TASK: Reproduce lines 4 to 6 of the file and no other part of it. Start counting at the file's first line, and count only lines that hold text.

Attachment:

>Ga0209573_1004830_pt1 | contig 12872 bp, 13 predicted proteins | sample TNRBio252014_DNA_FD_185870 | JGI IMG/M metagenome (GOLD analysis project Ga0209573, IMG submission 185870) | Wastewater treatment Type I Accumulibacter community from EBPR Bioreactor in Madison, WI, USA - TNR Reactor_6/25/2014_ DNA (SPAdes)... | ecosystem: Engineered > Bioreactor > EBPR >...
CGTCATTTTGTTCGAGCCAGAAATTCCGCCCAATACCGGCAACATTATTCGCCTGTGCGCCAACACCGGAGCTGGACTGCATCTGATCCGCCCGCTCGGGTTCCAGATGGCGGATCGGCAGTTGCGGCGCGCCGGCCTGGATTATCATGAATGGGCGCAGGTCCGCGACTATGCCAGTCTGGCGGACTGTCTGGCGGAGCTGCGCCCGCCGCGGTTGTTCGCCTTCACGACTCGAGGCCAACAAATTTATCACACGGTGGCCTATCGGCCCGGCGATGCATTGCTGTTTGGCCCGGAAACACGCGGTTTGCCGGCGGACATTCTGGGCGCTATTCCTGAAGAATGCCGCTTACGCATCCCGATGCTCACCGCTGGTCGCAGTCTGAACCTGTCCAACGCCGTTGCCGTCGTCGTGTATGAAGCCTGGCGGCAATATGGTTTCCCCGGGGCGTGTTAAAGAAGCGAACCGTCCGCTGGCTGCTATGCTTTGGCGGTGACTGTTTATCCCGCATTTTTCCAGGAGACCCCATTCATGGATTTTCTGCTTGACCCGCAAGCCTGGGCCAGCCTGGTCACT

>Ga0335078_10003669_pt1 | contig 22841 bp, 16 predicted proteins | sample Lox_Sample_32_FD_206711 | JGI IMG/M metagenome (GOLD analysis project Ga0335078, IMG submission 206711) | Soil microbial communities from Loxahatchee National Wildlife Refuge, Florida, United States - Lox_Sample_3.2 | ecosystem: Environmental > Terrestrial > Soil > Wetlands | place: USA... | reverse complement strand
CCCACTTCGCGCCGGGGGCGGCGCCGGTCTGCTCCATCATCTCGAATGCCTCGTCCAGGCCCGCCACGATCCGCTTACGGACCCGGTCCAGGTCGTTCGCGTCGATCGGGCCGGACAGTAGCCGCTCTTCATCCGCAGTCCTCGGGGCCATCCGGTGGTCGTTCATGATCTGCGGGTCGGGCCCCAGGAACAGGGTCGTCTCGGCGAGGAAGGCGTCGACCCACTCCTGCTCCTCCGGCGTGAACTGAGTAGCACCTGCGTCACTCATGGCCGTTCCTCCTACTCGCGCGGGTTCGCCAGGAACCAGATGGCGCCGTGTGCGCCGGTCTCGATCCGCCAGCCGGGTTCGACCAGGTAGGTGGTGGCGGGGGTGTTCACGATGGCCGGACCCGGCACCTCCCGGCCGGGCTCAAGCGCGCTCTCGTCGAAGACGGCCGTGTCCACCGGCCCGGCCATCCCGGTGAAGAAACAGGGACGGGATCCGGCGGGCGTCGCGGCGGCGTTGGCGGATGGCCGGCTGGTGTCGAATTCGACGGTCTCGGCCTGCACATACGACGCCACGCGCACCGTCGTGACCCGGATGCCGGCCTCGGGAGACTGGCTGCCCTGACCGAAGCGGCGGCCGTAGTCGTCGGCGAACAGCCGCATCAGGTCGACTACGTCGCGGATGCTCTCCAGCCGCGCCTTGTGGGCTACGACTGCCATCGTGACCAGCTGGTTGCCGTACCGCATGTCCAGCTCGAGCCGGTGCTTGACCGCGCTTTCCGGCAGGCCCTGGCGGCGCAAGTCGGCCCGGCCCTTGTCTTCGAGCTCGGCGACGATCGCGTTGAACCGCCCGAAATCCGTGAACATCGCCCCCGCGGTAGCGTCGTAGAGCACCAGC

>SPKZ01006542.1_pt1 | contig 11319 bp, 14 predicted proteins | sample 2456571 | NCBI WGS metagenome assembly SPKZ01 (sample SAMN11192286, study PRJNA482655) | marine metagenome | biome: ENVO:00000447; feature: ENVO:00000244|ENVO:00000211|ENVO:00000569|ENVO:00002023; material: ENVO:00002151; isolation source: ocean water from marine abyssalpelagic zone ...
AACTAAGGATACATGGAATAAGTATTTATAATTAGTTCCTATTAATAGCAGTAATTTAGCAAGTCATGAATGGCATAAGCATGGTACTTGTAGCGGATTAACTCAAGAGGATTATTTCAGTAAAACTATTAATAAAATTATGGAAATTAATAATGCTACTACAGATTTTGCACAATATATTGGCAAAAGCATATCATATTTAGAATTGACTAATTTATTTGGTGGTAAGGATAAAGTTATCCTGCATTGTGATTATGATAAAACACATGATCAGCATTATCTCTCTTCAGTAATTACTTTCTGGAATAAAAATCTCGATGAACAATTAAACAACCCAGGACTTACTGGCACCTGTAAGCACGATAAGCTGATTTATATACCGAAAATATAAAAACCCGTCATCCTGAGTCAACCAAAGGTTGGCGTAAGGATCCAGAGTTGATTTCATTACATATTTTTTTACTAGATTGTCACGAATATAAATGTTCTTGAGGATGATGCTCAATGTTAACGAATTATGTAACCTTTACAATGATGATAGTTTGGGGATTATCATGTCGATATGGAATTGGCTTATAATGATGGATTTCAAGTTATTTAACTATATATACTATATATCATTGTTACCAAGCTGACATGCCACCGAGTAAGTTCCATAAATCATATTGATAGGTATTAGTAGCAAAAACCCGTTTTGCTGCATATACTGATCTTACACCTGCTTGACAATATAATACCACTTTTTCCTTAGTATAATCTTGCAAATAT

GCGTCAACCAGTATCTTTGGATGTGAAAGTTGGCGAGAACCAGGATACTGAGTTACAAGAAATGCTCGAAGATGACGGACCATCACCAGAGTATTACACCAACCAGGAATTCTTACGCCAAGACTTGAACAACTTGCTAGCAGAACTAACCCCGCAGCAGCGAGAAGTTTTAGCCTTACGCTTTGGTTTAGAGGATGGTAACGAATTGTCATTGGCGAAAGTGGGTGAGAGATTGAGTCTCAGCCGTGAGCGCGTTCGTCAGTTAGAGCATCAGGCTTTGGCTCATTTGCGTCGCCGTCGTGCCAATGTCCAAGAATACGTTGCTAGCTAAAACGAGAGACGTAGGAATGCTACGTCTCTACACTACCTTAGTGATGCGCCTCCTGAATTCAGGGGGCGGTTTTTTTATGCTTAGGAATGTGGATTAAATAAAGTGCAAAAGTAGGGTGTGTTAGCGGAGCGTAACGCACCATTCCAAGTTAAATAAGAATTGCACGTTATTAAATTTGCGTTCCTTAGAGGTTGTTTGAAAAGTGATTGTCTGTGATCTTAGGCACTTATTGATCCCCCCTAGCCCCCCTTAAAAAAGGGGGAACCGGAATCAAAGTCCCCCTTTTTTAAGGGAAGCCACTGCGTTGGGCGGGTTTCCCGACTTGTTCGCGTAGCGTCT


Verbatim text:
CCCACTTCGCGCCGGGGGCGGCGCCGGTCTGCTCCATCATCTCGAATGCCTCGTCCAGGCCCGCCACGATCCGCTTACGGACCCGGTCCAGGTCGTTCGCGTCGATCGGGCCGGACAGTAGCCGCTCTTCATCCGCAGTCCTCGGGGCCATCCGGTGGTCGTTCATGATCTGCGGGTCGGGCCCCAGGAACAGGGTCGTCTCGGCGAGGAAGGCGTCGACCCACTCCTGCTCCTCCGGCGTGAACTGAGTAGCACCTGCGTCACTCATGGCCGTTCCTCCTACTCGCGCGGGTTCGCCAGGAACCAGATGGCGCCGTGTGCGCCGGTCTCGATCCGCCAGCCGGGTTCGACCAGGTAGGTGGTGGCGGGGGTGTTCACGATGGCCGGACCCGGCACCTCCCGGCCGGGCTCAAGCGCGCTCTCGTCGAAGACGGCCGTGTCCACCGGCCCGGCCATCCCGGTGAAGAAACAGGGACGGGATCCGGCGGGCGTCGCGGCGGCGTTGGCGGATGGCCGGCTGGTGTCGAATTCGACGGTCTCGGCCTGCACATACGACGCCACGCGCACCGTCGTGACCCGGATGCCGGCCTCGGGAGACTGGCTGCCCTGACCGAAGCGGCGGCCGTAGTCGTCGGCGAACAGCCGCATCAGGTCGACTACGTCGCGGATGCTCTCCAGCCGCGCCTTGTGGGCTACGACTGCCATCGTGACCAGCTGGTTGCCGTACCGCATGTCCAGCTCGAGCCGGTGCTTGACCGCGCTTTCCGGCAGGCCCTGGCGGCGCAAGTCGGCCCGGCCCTTGTCTTCGAGCTCGGCGACGATCGCGTTGAACCGCCCGAAATCCGTGAACATCGCCCCCGCGGTAGCGTCGTAGAGCACCAGC

>SPKZ01006542.1_pt1 | contig 11319 bp, 14 predicted proteins | sample 2456571 | NCBI WGS metagenome assembly SPKZ01 (sample SAMN11192286, study PRJNA482655) | marine metagenome | biome: ENVO:00000447; feature: ENVO:00000244|ENVO:00000211|ENVO:00000569|ENVO:00002023; material: ENVO:00002151; isolation source: ocean water from marine abyssalpelagic zone ...
AACTAAGGATACATGGAATAAGTATTTATAATTAGTTCCTATTAATAGCAGTAATTTAGCAAGTCATGAATGGCATAAGCATGGTACTTGTAGCGGATTAACTCAAGAGGATTATTTCAGTAAAACTATTAATAAAATTATGGAAATTAATAATGCTACTACAGATTTTGCACAATATATTGGCAAAAGCATATCATATTTAGAATTGACTAATTTATTTGGTGGTAAGGATAAAGTTATCCTGCATTGTGATTATGATAAAACACATGATCAGCATTATCTCTCTTCAGTAATTACTTTCTGGAATAAAAATCTCGATGAACAATTAAACAACCCAGGACTTACTGGCACCTGTAAGCACGATAAGCTGATTTATATACCGAAAATATAAAAACCCGTCATCCTGAGTCAACCAAAGGTTGGCGTAAGGATCCAGAGTTGATTTCATTACATATTTTTTTACTAGATTGTCACGAATATAAATGTTCTTGAGGATGATGCTCAATGTTAACGAATTATGTAACCTTTACAATGATGATAGTTTGGGGATTATCATGTCGATATGGAATTGGCTTATAATGATGGATTTCAAGTTATTTAACTATATATACTATATATCATTGTTACCAAGCTGACATGCCACCGAGTAAGTTCCATAAATCATATTGATAGGTATTAGTAGCAAAAACCCGTTTTGCTGCATATACTGATCTTACACCTGCTTGACAATATAATACCACTTTTTCCTTAGTATAATCTTGCAAATAT